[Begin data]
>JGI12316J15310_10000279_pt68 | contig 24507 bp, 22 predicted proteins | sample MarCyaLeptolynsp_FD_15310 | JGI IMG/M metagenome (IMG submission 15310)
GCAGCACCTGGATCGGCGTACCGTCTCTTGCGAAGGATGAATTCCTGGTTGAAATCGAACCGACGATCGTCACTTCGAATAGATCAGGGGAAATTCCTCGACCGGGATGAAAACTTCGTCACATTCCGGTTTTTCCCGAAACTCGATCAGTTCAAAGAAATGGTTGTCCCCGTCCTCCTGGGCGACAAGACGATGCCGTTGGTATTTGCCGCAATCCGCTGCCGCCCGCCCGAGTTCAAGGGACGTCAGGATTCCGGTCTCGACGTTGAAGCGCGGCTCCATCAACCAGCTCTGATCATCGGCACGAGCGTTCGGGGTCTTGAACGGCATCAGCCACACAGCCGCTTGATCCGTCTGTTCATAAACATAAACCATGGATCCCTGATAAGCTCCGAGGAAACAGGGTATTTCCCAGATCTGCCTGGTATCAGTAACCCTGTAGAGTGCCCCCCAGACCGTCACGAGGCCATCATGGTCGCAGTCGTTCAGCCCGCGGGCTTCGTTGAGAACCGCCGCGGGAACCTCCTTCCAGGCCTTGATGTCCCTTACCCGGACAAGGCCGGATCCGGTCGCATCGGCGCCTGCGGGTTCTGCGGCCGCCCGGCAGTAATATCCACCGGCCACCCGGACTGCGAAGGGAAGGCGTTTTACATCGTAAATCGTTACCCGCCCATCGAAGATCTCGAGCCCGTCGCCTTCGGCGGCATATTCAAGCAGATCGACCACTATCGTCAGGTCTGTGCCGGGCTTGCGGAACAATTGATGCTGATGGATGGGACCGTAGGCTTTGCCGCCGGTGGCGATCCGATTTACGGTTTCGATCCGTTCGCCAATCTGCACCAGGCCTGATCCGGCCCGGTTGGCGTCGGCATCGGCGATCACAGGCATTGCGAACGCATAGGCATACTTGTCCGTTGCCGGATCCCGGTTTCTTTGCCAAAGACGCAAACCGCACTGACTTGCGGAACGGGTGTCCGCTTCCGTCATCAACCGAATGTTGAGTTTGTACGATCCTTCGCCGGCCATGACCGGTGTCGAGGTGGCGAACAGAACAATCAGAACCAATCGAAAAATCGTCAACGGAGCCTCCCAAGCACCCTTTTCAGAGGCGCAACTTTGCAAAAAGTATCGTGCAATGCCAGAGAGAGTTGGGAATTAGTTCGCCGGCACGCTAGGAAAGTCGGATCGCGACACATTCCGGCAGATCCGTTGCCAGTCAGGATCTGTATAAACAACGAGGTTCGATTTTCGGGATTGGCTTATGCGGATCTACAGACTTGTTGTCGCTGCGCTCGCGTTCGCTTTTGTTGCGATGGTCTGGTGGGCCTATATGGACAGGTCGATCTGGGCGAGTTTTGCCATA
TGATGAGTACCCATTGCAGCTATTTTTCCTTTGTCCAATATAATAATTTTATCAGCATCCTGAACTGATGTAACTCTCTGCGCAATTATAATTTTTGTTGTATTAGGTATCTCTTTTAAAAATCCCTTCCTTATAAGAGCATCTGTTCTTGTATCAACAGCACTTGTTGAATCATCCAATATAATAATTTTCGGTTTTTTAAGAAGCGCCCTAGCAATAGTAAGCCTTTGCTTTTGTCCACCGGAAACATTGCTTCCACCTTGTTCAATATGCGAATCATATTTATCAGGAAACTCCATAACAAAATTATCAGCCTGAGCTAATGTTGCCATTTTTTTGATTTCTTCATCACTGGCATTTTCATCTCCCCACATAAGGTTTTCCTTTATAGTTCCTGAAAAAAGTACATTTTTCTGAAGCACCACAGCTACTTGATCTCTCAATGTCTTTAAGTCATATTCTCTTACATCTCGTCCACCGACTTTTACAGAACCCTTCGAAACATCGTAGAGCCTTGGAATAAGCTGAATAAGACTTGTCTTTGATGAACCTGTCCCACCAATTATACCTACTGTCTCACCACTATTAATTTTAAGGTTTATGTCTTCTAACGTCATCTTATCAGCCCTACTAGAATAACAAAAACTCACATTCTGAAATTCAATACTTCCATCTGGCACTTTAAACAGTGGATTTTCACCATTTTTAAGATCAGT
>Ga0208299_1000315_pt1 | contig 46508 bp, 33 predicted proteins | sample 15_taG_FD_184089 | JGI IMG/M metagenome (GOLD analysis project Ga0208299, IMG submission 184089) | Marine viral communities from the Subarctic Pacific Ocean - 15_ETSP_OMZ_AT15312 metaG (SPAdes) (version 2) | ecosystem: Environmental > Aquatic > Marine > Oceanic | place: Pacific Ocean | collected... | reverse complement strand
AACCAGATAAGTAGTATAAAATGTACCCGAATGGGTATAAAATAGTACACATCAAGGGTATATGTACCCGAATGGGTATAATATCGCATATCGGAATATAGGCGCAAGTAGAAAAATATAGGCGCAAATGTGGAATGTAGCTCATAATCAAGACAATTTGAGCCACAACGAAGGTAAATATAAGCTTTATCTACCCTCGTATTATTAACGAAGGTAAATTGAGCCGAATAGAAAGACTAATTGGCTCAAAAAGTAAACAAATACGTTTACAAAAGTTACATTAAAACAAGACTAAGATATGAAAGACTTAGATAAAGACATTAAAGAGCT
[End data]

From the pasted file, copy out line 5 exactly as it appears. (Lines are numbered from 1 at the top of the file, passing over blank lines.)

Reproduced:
AACCAGATAAGTAGTATAAAATGTACCCGAATGGGTATAAAATAGTACACATCAAGGGTATATGTACCCGAATGGGTATAATATCGCATATCGGAATATAGGCGCAAGTAGAAAAATATAGGCGCAAATGTGGAATGTAGCTCATAATCAAGACAATTTGAGCCACAACGAAGGTAAATATAAGCTTTATCTACCCTCGTATTATTAACGAAGGTAAATTGAGCCGAATAGAAAGACTAATTGGCTCAAAAAGTAAACAAATACGTTTACAAAAGTTACATTAAAACAAGACTAAGATATGAAAGACTTAGATAAAGACATTAAAGAGCT